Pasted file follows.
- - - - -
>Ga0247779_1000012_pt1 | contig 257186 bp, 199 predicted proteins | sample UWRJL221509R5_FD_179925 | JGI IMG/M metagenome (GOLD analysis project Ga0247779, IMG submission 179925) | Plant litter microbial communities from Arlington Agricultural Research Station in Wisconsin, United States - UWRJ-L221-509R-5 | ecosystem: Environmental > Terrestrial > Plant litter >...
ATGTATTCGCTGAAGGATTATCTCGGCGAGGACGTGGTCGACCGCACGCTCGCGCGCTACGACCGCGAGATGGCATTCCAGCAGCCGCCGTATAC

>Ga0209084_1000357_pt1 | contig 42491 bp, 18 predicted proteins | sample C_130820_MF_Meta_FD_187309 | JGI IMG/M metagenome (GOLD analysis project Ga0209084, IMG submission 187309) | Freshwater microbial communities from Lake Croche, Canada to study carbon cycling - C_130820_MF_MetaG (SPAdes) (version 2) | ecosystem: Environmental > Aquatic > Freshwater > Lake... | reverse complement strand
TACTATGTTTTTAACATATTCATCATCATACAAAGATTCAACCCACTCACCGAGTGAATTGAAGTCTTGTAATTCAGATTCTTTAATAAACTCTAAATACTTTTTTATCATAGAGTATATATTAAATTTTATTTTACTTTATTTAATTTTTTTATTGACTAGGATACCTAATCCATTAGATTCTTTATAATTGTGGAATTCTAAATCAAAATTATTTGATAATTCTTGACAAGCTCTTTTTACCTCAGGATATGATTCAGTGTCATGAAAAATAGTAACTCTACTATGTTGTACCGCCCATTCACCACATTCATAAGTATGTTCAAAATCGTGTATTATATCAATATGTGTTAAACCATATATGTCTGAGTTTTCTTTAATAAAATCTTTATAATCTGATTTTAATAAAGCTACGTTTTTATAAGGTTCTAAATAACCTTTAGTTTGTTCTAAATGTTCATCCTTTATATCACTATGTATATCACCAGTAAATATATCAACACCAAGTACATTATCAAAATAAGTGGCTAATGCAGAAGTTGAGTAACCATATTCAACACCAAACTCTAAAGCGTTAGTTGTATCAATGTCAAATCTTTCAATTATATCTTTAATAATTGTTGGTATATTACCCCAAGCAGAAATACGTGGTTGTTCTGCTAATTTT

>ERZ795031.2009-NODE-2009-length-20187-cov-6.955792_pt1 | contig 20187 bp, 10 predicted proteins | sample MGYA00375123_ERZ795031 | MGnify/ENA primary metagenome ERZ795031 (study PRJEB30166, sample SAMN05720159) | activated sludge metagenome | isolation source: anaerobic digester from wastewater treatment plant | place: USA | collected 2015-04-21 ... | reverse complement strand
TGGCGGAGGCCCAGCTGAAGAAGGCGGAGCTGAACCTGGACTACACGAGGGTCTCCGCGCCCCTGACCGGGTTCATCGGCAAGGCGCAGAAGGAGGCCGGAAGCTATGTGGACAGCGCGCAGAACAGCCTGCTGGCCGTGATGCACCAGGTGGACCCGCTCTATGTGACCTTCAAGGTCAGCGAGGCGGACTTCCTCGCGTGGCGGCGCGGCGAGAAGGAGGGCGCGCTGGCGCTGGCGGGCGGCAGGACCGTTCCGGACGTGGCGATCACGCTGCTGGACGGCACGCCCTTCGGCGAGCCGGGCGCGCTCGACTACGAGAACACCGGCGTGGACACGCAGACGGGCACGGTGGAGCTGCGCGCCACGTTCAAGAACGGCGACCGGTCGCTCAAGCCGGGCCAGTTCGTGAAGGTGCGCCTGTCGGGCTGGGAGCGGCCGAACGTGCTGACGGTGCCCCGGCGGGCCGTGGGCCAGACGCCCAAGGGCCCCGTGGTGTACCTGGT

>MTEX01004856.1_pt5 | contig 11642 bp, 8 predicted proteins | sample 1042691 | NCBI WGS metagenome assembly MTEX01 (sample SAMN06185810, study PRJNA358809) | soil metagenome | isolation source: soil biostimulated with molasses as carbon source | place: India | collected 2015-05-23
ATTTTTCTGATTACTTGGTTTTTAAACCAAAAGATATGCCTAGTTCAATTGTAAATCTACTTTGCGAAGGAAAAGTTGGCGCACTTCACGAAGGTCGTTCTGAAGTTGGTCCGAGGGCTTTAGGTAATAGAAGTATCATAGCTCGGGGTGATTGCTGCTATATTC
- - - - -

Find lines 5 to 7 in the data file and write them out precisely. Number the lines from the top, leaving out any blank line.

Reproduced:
>ERZ795031.2009-NODE-2009-length-20187-cov-6.955792_pt1 | contig 20187 bp, 10 predicted proteins | sample MGYA00375123_ERZ795031 | MGnify/ENA primary metagenome ERZ795031 (study PRJEB30166, sample SAMN05720159) | activated sludge metagenome | isolation source: anaerobic digester from wastewater treatment plant | place: USA | collected 2015-04-21 ... | reverse complement strand
TGGCGGAGGCCCAGCTGAAGAAGGCGGAGCTGAACCTGGACTACACGAGGGTCTCCGCGCCCCTGACCGGGTTCATCGGCAAGGCGCAGAAGGAGGCCGGAAGCTATGTGGACAGCGCGCAGAACAGCCTGCTGGCCGTGATGCACCAGGTGGACCCGCTCTATGTGACCTTCAAGGTCAGCGAGGCGGACTTCCTCGCGTGGCGGCGCGGCGAGAAGGAGGGCGCGCTGGCGCTGGCGGGCGGCAGGACCGTTCCGGACGTGGCGATCACGCTGCTGGACGGCACGCCCTTCGGCGAGCCGGGCGCGCTCGACTACGAGAACACCGGCGTGGACACGCAGACGGGCACGGTGGAGCTGCGCGCCACGTTCAAGAACGGCGACCGGTCGCTCAAGCCGGGCCAGTTCGTGAAGGTGCGCCTGTCGGGCTGGGAGCGGCCGAACGTGCTGACGGTGCCCCGGCGGGCCGTGGGCCAGACGCCCAAGGGCCCCGTGGTGTACCTGGT

>MTEX01004856.1_pt5 | contig 11642 bp, 8 predicted proteins | sample 1042691 | NCBI WGS metagenome assembly MTEX01 (sample SAMN06185810, study PRJNA358809) | soil metagenome | isolation source: soil biostimulated with molasses as carbon source | place: India | collected 2015-05-23